Compliance is only the beginning

Friday 21 October 2016

The new ISI inspection regime started from January 2017; as you know, it is more compliance-based than before. As a result of the earlier pilots, reports should be significantly shorter, with the content focused on what is required to substantiate any regulatory non-compliance so that schools can put right any identified shortcomings. 

Those schools that meet the requirements will be able to pat themselves on the back for a successful inspection. Or should they?

Compliance means meeting pre-set standards. But is that really enough for any thoughtful governing body?

Imagine this: the pupils at your school are putting on a play. They have all learnt their lines perfectly. But none of them has thought about the characters they are playing and how they might develop them throughout the play -- and so fail to convey any sense of drama to the audience. How would you rate their performance? Perfectly fine because they all knew their lines? Or disappointing because the performance was dull and lackadaisical, and learning their lines is a minimum requirement?

It is the same for school governance. Governors need to do more than learn their lines in compliance. They have to consider what being a governor means and how they can bring vigour and energy to their role in order to help the school become the best it can be. And, after an inspection, wouldn't you rather the inspectors left singing your praises?

Governors exist to hold the school leadership to account to ensure that pupils get the best education and life experiences possible, to prepare them for tackling the rest of their lives. That is no mean feat and a huge responsibility. Clearing compliance hurdles is merely the start, however. Why not aim to become the best governing body possible? Anything else smacks of complacency. Pat on the back? Slap on the wrist more like.

The best educated go on to become the most productive citizens and contribute to the economy and more broadly to society. They make fewer demands on the growing social services and health service budgets. In the independent sector, they also become the political and business leaders (not to mention the disproportionately high number of gold medallists at the Olympics).

But is your governing body actively helping them, or are your pupils achieving this despite your best efforts?

I was once a governor and appreciate how onerous the role has become (if it doesn’t feel onerous, are you doing all you can to support the school?). But it is worth pausing for thought. How can we/you be better?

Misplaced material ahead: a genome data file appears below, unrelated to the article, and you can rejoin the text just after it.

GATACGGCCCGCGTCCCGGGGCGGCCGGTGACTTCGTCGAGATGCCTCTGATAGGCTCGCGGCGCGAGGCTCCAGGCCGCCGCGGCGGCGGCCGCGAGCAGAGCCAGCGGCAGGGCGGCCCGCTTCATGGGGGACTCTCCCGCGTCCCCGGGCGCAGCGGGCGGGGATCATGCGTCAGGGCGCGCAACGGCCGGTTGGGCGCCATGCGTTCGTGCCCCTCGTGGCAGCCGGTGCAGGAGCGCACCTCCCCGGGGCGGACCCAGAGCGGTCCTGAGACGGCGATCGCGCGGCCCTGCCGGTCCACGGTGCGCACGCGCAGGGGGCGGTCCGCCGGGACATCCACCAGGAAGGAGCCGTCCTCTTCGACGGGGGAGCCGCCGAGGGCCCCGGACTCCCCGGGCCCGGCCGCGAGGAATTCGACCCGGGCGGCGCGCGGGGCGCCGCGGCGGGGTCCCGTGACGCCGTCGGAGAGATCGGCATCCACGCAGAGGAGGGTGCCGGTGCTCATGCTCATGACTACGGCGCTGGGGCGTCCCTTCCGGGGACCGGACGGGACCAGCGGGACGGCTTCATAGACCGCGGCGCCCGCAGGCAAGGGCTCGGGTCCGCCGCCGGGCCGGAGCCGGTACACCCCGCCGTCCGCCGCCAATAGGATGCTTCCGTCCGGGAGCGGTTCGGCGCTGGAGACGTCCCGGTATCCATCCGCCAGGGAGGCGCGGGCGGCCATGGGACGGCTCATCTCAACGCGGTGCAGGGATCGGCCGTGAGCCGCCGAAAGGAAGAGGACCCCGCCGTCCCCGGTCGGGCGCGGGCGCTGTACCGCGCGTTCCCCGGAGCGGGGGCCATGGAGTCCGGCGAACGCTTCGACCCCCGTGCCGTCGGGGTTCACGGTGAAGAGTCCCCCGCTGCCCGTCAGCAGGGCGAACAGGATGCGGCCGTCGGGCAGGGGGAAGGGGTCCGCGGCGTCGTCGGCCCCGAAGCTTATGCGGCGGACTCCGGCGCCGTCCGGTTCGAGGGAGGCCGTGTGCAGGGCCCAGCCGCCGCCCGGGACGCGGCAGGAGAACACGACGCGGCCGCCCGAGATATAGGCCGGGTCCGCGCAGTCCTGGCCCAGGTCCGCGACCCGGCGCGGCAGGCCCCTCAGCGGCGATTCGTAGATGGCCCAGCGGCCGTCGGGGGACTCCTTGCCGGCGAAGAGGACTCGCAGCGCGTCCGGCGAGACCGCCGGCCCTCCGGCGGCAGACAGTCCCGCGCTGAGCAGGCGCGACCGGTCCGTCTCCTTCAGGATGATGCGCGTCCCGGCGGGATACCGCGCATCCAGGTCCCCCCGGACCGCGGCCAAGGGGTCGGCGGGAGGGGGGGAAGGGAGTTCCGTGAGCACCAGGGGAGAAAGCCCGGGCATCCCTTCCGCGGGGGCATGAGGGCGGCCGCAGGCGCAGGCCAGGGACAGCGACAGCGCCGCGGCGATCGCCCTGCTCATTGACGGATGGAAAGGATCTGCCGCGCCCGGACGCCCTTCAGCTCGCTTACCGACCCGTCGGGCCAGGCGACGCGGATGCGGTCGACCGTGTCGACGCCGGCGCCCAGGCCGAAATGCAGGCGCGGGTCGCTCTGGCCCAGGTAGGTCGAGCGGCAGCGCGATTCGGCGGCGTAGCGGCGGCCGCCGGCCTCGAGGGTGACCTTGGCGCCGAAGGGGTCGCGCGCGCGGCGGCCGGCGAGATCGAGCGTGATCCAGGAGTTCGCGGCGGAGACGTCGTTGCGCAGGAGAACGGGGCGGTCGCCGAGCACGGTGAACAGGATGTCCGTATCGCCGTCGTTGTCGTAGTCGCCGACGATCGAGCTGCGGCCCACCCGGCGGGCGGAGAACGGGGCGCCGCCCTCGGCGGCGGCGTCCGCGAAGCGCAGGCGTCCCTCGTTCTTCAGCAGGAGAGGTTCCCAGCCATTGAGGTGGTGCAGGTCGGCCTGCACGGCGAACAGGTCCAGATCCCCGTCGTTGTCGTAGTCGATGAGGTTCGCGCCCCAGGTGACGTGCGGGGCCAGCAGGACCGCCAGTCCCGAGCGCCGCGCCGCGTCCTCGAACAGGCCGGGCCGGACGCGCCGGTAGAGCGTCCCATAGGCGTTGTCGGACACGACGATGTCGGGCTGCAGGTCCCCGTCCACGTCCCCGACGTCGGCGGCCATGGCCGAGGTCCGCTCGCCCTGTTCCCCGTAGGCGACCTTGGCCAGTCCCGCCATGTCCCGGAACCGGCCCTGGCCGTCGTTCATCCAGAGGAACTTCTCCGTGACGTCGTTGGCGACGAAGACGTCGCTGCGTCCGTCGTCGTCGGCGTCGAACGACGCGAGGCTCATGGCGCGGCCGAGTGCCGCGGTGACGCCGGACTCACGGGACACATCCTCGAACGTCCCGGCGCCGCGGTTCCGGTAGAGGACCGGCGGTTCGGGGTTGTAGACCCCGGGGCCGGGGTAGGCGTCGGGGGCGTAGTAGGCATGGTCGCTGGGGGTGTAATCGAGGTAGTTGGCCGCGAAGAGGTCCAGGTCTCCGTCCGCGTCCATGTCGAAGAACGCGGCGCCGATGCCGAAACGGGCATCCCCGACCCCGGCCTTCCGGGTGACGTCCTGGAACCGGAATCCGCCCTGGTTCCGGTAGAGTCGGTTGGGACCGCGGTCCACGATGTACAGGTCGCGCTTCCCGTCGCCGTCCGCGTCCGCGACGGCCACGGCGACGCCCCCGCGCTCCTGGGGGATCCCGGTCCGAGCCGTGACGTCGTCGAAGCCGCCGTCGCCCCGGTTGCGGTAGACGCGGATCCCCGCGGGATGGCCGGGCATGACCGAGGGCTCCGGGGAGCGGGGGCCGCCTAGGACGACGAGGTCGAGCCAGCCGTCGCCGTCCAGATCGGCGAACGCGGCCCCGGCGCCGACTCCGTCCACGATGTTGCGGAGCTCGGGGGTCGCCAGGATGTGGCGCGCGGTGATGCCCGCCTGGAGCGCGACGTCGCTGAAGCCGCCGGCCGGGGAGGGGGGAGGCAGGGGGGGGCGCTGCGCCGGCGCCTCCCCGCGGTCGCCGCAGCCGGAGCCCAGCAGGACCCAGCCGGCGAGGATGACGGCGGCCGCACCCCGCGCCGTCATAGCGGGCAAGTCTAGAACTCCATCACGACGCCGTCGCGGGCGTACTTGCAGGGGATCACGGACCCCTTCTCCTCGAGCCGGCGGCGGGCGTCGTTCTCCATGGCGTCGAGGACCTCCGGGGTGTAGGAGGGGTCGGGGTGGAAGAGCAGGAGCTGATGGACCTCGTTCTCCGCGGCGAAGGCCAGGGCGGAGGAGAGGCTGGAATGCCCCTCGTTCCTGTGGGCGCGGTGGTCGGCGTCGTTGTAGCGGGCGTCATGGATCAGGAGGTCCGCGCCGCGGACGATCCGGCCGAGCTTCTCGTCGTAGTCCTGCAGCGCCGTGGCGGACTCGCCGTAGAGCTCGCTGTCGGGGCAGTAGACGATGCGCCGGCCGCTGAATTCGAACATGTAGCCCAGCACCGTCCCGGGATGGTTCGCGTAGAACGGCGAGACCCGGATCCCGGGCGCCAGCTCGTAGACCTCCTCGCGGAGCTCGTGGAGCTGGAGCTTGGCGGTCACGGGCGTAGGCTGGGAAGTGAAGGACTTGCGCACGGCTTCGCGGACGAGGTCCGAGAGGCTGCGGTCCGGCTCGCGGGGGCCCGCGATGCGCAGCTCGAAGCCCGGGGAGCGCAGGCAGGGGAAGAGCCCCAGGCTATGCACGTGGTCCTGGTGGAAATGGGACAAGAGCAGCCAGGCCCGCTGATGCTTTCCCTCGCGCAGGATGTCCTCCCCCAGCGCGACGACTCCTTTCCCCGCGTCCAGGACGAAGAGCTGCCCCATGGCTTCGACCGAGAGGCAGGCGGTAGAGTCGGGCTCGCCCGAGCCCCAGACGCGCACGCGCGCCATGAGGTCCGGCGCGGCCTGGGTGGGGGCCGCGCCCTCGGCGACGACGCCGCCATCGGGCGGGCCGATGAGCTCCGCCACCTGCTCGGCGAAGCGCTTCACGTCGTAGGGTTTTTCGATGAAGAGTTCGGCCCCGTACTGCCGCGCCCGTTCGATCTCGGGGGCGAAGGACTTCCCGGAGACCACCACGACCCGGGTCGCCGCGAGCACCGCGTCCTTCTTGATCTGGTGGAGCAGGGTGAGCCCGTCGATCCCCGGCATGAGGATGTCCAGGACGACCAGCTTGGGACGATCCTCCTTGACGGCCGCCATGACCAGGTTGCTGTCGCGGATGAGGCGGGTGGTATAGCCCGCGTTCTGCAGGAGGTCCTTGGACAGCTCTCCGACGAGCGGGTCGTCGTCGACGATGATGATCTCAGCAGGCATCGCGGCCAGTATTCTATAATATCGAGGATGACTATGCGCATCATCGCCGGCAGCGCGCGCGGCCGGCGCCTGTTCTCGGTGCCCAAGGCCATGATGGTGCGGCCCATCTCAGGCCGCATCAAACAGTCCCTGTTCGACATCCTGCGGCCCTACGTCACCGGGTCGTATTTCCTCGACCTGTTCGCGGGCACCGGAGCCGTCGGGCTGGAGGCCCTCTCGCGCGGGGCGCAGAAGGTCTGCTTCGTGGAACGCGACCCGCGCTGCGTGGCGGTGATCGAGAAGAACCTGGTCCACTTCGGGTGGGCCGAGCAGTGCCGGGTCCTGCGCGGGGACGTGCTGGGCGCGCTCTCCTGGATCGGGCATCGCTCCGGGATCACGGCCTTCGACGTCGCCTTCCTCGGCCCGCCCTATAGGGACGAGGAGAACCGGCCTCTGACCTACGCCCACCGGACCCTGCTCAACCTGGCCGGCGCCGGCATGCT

Here are a few questions to address:

  •          Has the school’s governing documents/trust deed or memorandum and articles been reviewed?
  •          Is the composition of the sub-committees reviewed annually?
  •          Have the governors carried out an audit of governors’ skills? Are there any gaps in knowledge/experience?
  •          Is there a clear job spec for the chair and clerk to the governors?
  •          Have arrangements been put in place for succession of the chair/vice-chair/chairs of committees/clerk?
  •          Has the school got terms of reference for each of its committees?
  •          Have all governing body and sub-committee minutes been signed off?
  •          Have the governors reviewed, identified and attended appropriate training courses to meet requirements (both statutory and regulatory) and to keep up-to-date?
  •          Are all new governors formally inducted?
  •          Has the governing body approved a school improvement/development plan?
  •          Are statutory matters passed to governors at least one week before a meeting to discuss them?
  •          Do all governors visit the school during the normal school day?
  •          Does the school institute parental contracts? Is the contract up-to-date and legally approved?
  •          Have provisions been made for complaints by parents?
  •          Have all governors and members of staff completed pecuniary interest/conflict of interest forms?
  •          Is there a process for conflicted governors to step back in meetings, with this duly recorded?
  •          Has an insurance policy for governors’ liabilities been taken out?
  •          Is there a policy on governors’ allowances?
  •          Are governors aware of their term of office and retirement dates?
  •          Is there a formal process for recruitment of governors?
  •          Is the single central register up-to-date?

To help with these questions but, more importantly, the new ISI inspection regime, here is some news you may find helpful:

The Governors' Toolkit is the complete online platform that will help support UK independent schools move towards compliance with legal and regulatory requirements, following official guidance and supporting best practice.

It will help your governing body identify areas of non-compliance and improvement, but also provides the key inputs to develop an action plan to remedy any oversights.

Produced in conjunction with ISI Consultancy, the Toolkit will confidentially help prepare your school for the new inspection regime, and provides modules to cover a range of other critical areas of compliance and best practice.

The Toolkit is being compiled by a team of experts in governance and inspections. Subscribers will be regularly updated by email with ongoing changes to ensure that they are kept up-to-date with new developments and regulations.

Register now for an early bird discount via andrew@iexcellence.co.uk.